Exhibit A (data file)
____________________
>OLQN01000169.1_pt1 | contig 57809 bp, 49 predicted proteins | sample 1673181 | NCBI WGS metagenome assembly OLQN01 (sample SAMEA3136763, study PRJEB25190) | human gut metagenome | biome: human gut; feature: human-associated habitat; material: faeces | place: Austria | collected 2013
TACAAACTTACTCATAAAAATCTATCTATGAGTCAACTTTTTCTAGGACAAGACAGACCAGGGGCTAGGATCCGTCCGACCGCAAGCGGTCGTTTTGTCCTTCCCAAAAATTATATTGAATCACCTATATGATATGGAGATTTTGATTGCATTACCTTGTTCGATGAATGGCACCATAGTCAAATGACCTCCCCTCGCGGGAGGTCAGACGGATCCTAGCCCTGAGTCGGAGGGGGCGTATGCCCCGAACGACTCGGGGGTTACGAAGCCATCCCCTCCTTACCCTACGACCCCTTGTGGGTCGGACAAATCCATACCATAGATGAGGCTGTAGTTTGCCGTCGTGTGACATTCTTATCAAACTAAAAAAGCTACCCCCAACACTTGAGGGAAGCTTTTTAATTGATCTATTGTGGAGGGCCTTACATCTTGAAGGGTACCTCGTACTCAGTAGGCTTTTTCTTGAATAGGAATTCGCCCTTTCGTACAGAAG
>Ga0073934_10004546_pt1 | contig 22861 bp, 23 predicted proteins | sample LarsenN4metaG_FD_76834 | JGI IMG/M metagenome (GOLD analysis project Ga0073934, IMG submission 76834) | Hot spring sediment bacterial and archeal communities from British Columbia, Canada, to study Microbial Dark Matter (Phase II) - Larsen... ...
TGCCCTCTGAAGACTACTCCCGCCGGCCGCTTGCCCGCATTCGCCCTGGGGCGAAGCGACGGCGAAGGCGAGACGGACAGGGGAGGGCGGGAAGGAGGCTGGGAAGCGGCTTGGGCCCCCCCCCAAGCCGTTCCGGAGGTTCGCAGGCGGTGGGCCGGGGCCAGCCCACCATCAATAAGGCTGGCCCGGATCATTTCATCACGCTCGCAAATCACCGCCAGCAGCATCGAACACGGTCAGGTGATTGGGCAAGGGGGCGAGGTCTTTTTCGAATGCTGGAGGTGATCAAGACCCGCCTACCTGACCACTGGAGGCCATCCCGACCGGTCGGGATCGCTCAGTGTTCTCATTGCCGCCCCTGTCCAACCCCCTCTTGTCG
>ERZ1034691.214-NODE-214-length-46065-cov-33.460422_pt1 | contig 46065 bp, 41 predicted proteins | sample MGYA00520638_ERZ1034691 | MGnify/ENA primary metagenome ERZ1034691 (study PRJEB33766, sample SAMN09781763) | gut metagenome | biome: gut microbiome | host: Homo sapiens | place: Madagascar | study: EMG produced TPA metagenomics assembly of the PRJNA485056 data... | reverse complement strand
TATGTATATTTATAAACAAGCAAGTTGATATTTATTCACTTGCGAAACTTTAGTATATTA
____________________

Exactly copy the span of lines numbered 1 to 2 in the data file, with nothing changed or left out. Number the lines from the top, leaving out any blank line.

>OLQN01000169.1_pt1 | contig 57809 bp, 49 predicted proteins | sample 1673181 | NCBI WGS metagenome assembly OLQN01 (sample SAMEA3136763, study PRJEB25190) | human gut metagenome | biome: human gut; feature: human-associated habitat; material: faeces | place: Austria | collected 2013
TACAAACTTACTCATAAAAATCTATCTATGAGTCAACTTTTTCTAGGACAAGACAGACCAGGGGCTAGGATCCGTCCGACCGCAAGCGGTCGTTTTGTCCTTCCCAAAAATTATATTGAATCACCTATATGATATGGAGATTTTGATTGCATTACCTTGTTCGATGAATGGCACCATAGTCAAATGACCTCCCCTCGCGGGAGGTCAGACGGATCCTAGCCCTGAGTCGGAGGGGGCGTATGCCCCGAACGACTCGGGGGTTACGAAGCCATCCCCTCCTTACCCTACGACCCCTTGTGGGTCGGACAAATCCATACCATAGATGAGGCTGTAGTTTGCCGTCGTGTGACATTCTTATCAAACTAAAAAAGCTACCCCCAACACTTGAGGGAAGCTTTTTAATTGATCTATTGTGGAGGGCCTTACATCTTGAAGGGTACCTCGTACTCAGTAGGCTTTTTCTTGAATAGGAATTCGCCCTTTCGTACAGAAG